A case of pure chance or product of greater forces?
One thing was for certain: Stephanie Kovala definitely had her late father, John, in mind when home in Sault Ste. Marie visiting family and friends for Christmas 2017. A graduate student at London School of Economics at the time, Kovala’s Christmas Eve day included an early morning trip to the cemetery with an uncle to shovel a path to her father’s grave to allow for a family visit that evening, following a Finnish custom of placing a candle on a loved one’s tombstone.
But it was an encounter that afternoon when Kovala and a friend hit Hiawatha Highlands’s cross-country trails that “nearly knocked me off my skis.” Taking the Mockingbird Hill Extension off the main Pinder trail, the pair encountered two men, one of whom she heard speaking Finnish. Chit-chat led to the man identifying himself as Timo Tikka, also visiting for the holidays. What left Kovala gobsmacked was the fact Tikka not only knew her father, but had cross-country skied with him competitively on a Northern Ontario biathlon team that, in the 1980s, captured a Canadian crown. The pair also shared spots on Canada’s national biathlon squad.
“Everything that happened that day, it sort of all just culminated to that moment on the ski trail,” Kovala told The Sault Star in a recent telephone interview from Toronto, where she works as a project manager with the Canadian Institutes of Health Research. “And maybe had those other things not happened, I wouldn’t have been thinking that way.”
Kovala knew her father had been a “very accomplished skier” but was not aware of the fine details of his deeds.
“That is pretty special,” she said.
The group chatted and Tikka promised to look for photographs of Kovala’s father and him during their cross-country glory says; he contacted Kovala later to indicate the search came up dry.
But the event moved Kovala so much she decided to put pen to paper and write an account of the encounter for publication. Encouragement came via an aunt who had “gotten really into writing” in recent years and had submitted a story to the Chicken Soup for the Soul series detailing her grandfather’s concentration camp experience.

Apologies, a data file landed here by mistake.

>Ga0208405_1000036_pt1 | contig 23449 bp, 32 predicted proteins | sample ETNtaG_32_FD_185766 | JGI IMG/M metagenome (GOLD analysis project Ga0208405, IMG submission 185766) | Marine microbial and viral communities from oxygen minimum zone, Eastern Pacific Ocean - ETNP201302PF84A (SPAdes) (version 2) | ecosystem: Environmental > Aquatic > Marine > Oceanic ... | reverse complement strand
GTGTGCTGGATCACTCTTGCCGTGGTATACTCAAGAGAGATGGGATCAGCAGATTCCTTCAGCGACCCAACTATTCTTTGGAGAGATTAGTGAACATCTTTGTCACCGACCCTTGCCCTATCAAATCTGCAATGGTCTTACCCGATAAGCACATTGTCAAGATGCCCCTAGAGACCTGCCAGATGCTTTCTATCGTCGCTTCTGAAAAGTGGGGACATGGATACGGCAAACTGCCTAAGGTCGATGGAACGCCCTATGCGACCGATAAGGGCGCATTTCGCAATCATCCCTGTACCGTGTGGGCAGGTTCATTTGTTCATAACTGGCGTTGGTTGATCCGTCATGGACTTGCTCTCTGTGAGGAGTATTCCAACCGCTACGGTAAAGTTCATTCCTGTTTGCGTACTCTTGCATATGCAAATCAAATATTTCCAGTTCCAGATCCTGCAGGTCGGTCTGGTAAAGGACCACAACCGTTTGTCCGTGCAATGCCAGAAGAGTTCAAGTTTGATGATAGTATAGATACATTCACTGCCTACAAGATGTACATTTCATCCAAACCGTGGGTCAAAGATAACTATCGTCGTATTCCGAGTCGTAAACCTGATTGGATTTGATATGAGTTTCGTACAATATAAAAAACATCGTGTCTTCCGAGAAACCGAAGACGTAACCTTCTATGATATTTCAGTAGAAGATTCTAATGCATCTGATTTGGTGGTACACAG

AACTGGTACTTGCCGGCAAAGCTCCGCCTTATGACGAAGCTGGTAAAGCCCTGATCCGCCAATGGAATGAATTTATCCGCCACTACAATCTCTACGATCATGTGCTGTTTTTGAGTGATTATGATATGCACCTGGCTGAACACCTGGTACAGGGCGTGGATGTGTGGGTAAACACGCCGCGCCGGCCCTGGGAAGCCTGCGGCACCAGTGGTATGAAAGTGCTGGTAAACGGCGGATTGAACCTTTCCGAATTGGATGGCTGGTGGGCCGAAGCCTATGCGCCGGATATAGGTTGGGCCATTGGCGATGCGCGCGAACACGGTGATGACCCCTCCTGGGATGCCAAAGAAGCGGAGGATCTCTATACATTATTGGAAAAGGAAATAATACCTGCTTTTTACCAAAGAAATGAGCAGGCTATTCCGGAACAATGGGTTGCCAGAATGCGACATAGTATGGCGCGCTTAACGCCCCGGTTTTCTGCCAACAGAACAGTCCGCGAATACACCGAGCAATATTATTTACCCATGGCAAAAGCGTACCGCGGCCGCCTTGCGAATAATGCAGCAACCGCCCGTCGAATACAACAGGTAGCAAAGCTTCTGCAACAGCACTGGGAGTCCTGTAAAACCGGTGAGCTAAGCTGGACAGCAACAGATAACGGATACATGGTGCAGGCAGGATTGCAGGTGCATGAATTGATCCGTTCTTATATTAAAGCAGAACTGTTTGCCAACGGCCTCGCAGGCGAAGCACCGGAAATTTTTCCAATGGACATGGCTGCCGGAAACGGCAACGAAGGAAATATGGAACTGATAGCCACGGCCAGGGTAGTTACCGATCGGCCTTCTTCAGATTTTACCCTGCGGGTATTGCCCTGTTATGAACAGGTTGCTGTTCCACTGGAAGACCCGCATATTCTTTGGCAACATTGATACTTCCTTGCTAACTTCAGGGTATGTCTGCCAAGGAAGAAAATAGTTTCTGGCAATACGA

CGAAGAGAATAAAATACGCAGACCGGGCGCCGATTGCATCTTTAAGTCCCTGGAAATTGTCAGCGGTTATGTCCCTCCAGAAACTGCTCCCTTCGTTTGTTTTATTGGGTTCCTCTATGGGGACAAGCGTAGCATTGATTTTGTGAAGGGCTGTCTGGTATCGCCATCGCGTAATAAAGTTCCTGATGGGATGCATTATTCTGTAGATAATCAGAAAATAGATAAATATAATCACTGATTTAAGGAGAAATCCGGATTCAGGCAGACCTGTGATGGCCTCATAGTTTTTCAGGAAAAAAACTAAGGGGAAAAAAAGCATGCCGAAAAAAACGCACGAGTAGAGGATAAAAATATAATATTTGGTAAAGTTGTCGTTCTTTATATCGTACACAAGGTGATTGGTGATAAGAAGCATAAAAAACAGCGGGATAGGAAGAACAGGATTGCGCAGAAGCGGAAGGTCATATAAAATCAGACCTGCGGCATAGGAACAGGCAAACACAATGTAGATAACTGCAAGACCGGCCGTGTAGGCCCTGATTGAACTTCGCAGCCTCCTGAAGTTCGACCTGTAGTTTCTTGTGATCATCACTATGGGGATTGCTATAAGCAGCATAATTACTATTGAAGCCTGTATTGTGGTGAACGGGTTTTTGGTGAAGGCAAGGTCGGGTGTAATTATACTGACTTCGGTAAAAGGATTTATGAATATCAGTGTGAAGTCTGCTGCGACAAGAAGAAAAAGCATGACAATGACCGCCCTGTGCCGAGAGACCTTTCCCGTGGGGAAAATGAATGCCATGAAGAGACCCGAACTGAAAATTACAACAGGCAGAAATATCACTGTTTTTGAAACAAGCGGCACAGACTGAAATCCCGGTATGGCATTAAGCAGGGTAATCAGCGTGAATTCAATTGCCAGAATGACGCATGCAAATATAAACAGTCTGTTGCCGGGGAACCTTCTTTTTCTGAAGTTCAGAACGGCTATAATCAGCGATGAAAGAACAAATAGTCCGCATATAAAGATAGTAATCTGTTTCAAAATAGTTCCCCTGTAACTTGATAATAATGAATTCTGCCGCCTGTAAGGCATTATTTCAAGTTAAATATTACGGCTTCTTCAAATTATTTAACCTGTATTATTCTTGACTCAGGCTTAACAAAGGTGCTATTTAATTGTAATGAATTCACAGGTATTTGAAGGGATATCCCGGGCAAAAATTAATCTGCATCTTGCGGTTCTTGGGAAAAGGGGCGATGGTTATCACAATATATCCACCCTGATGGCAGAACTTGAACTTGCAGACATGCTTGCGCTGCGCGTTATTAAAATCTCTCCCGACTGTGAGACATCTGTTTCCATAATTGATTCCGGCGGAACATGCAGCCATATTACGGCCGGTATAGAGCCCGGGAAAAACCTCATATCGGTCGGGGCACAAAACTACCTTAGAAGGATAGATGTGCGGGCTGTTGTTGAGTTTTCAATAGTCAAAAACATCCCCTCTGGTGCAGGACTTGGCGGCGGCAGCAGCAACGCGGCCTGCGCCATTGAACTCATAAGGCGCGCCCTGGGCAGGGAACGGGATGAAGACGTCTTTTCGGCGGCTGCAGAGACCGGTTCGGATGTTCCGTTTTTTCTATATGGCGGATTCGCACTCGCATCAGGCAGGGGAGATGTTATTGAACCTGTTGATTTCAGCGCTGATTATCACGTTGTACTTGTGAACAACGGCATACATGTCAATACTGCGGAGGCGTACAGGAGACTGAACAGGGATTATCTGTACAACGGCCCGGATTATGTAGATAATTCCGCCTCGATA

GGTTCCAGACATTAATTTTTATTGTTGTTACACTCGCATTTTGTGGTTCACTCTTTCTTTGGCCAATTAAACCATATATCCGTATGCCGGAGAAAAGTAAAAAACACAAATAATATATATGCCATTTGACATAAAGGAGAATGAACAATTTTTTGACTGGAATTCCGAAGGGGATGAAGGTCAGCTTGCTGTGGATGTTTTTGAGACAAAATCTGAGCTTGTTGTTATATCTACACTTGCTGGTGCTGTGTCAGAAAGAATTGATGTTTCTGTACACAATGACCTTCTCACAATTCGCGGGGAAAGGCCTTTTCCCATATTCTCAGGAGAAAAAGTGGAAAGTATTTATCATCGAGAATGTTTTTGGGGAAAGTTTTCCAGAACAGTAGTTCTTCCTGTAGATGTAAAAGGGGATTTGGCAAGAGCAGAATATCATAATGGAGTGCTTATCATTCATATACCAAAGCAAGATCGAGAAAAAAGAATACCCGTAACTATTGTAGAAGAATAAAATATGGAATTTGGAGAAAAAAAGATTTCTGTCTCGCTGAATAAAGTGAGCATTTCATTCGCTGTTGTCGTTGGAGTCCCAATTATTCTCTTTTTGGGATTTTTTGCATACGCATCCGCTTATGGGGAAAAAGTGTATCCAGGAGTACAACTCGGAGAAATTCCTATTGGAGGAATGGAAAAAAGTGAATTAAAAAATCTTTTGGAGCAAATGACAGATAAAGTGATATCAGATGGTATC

Kovala first submitted a longer account to a Christmas in Canada edition, which was not published.
“I still really wanted to share the story,” she said.
She took the scalpel out, trimmed the story somewhat, and a year later pitched Synchronicity on the Ski Trail to Angels All Around.
“I thought this might be fitting,” Kovala said.
This time, the Chicken Soup response was warmer and Kovala’s story was published in the 2019 edition.
Angels All Around contains 101 “fascinating tales” that the publisher says demonstrate how “miracles can happen when and how we least expect them.”
Was Kovala’s encounter with her father’s former teammate an example of “divine intervention,” as Chicken Soup publishers paint the inspiration for much of the franchise’s material?
Kovala goes this far: “I think why it was so striking to me is because I maybe am not necessarily someone who is super spiritual,” she said. “The situation was so surreal that I just couldn’t ignore it. I think what I was trying to say in the story is that no matter who you are or what you believe, if you are open to the world, the world is going to be open to you.”
Skiing had much to do with John Kovala’s life; it’s also affiliated with his untimely 2004 death.
The 41-year-old was cross-country skiing on a frozen section of Red Lake, north of Kenora, when he was struck by a snow machine. The geologist, who was doing consulting work there for Gold Corp., was killed instantly.
Losing a loved one in such tragic circumstances skiing may sour many to the sport.
Not Kovala, 29, a teen when her dad died.
“It’s kind of hard not to be into skiing because I grew up at Searchmont and Hiawatha,” she said. “I think you could go one of two ways with that, and I think for me continuing to ski helped me still feel close to my dad.”
As for submitting more stories for publication, Kovala concedes she likely hasn’t caught the writing bug.
“I think maybe this was just a one-off,” she said with a laugh. “I’m not necessary a writer. I just had to get this story out.”